Home Concepts Decison Making & Problem Solving Two Treatments for Transforming Judgmental Thinking

Two Treatments for Transforming Judgmental Thinking

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The second treatment, or rather tool is, paradoxically, more judgments.  Stuart Heller, PhD, a world-class teacher of coaches and leaders, tells the story of one of his insights into effective judging.  Many years ago, he was in a conversation with a circuit court judge and he asked (with curiosity, no doubt!) how the judge was able to make such difficult decisions.  The judge revealed his secret was to build larger, definitive judgments by making many smaller, provisional judgments; “Guilty” and “Innocent” grew from many other judgments, such as “I don’t believe that witness” and “He seemed to tell the truth about something difficult.”

In healthcare, for example, instead of the large decision that, “This treatment process review is a total failure,” a more effective, cumulative judgment might note that the deadline was missed, that the numbers were wrong, that the department head wasn’t included early enough to identify crucial requirements, and, despite these issues, that generally physician relationships have been improved due to the conversations about the process.

Not only do leaders tend to make better big decisions, but also, by accumulating small judgments, leaders create and keep more alternatives to take action.  For example, considering the judgments above, instead of a “total failure,” the physician leader who makes more decisions has options for improved morale and increased collaboration among physicians in the department, as well as insights about how to include the department head in future efforts.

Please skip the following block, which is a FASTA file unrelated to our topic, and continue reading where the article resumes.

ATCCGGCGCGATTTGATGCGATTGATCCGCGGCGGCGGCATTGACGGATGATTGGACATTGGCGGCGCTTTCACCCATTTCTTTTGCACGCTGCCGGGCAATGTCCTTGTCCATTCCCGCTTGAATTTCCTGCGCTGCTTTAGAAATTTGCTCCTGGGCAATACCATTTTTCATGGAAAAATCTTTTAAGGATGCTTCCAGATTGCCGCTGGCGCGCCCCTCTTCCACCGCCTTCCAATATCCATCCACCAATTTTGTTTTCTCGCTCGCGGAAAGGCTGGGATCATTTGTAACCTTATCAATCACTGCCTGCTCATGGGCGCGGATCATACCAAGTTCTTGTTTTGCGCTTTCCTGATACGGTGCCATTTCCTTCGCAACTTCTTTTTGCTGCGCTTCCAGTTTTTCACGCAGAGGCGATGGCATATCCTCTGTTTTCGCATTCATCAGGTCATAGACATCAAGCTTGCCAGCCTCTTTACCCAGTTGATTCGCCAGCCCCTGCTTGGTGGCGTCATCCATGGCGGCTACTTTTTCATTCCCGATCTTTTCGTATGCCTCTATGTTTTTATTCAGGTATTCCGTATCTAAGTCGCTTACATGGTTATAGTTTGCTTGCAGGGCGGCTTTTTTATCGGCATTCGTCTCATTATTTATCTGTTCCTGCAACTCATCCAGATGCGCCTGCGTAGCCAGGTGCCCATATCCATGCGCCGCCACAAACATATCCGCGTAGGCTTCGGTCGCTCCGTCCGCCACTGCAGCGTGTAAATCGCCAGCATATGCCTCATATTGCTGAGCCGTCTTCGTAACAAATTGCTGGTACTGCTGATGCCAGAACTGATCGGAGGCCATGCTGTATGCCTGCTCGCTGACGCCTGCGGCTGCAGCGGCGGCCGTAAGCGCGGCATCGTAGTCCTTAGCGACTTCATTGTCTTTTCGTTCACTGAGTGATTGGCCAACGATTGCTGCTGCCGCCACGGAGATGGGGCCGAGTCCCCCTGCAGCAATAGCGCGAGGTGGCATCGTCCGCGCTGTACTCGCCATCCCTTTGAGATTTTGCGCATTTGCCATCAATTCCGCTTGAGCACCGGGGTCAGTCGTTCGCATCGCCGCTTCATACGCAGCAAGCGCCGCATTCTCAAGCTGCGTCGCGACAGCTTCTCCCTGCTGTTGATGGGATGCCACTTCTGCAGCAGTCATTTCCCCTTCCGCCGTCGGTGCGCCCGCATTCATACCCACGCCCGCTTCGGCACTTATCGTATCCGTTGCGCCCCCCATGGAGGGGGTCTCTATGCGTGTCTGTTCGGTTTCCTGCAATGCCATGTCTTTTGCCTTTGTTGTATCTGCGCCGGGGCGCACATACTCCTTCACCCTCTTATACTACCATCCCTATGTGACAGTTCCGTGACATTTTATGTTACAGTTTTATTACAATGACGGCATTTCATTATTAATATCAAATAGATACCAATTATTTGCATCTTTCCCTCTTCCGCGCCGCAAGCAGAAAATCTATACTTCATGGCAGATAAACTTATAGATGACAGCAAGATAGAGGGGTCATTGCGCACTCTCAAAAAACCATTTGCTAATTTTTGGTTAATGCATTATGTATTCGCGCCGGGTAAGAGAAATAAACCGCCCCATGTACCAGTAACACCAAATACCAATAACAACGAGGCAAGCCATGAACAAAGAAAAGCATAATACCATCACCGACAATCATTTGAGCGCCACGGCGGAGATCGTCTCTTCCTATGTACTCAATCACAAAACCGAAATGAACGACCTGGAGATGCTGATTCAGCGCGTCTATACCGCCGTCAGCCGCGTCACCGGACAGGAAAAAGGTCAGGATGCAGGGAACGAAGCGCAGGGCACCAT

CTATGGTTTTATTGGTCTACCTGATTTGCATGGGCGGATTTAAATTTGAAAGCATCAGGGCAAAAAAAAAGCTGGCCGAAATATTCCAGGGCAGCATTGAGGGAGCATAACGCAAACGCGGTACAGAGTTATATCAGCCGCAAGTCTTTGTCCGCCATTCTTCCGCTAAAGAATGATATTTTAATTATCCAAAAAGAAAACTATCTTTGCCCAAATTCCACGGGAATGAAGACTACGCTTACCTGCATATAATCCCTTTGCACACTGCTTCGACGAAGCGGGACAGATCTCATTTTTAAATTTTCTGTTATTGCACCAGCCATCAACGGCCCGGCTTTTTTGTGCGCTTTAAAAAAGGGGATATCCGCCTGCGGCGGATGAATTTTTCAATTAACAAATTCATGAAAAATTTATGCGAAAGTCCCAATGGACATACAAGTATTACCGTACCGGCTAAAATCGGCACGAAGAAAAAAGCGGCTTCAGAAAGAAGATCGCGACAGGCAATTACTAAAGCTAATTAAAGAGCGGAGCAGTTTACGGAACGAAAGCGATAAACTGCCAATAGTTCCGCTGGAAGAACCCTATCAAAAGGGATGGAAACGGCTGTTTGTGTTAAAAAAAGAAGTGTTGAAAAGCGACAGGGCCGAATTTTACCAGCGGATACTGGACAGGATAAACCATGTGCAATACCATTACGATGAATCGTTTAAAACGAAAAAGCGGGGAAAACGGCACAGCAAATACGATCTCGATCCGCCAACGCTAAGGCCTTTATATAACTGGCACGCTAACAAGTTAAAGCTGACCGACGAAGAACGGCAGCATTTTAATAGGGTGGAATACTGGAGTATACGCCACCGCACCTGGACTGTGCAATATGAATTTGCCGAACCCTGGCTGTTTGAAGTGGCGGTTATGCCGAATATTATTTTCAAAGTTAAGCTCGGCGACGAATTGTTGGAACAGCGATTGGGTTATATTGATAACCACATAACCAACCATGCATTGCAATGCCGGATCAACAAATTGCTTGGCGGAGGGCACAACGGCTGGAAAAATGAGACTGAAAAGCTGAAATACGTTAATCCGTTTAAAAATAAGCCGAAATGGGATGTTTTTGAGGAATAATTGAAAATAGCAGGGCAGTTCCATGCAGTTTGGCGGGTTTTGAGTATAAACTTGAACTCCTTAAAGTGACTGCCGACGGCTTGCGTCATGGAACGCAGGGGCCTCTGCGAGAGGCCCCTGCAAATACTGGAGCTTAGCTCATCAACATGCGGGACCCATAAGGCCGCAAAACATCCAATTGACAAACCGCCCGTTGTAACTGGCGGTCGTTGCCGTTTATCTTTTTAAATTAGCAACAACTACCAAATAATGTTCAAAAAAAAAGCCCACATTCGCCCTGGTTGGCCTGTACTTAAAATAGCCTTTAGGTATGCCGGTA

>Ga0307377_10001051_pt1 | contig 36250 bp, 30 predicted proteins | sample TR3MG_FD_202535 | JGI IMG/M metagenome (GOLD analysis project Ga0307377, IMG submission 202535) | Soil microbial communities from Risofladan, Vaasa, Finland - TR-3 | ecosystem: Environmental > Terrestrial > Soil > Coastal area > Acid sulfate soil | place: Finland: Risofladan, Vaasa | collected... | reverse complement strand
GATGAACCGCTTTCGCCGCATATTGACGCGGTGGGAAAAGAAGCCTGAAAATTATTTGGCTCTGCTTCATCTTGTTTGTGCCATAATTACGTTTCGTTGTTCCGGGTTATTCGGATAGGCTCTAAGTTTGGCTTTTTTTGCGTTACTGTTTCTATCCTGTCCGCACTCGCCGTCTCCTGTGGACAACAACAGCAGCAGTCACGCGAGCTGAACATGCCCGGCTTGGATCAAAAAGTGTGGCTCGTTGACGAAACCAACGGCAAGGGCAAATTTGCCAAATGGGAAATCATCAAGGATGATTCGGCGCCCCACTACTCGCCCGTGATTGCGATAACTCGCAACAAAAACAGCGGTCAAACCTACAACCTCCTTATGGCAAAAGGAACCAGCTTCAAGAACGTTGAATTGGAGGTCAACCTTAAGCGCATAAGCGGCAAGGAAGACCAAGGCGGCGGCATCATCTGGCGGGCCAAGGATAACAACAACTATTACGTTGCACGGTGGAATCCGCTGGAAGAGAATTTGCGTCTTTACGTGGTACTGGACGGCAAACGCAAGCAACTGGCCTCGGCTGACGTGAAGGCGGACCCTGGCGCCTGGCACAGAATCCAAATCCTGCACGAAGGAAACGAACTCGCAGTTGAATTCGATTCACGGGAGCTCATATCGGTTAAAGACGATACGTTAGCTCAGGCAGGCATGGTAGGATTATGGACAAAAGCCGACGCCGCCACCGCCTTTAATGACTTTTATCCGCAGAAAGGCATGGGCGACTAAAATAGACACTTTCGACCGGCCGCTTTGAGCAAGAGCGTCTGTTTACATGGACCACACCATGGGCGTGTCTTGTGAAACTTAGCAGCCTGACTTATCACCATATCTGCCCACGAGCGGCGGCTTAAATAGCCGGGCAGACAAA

More, curiosity and cumulative decision-making work hand-in-hand.  More questions permit for many incremental judgments to build solid, substantive decisions without being judgmental.

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One Comment

  1. Margaret Cary, MD MBA MPH PCC

    April 10, 2018 at 9:29 am

    Bill – what a thoughtful, insightful musing on what being judgmental in health care leads to. Many physicians wrestle with this. One of my physician colleagues was a teenager in Nazi Germany before moving to the US. Her family lost everything. A Nazi patient came to see her (in the US). After some soul searching, which she wrote about, my friend decided she could not treat this person and remain unbiased, so she discharged the patient from her care. In addition to staying curious, I think it’s important to realize one’s limitations. She was an active hiker until a few months before her death last year, at 90+, adopted an African child to join her two biological kids. All three are now physicians or surgeons.

    Thank you for writing this.


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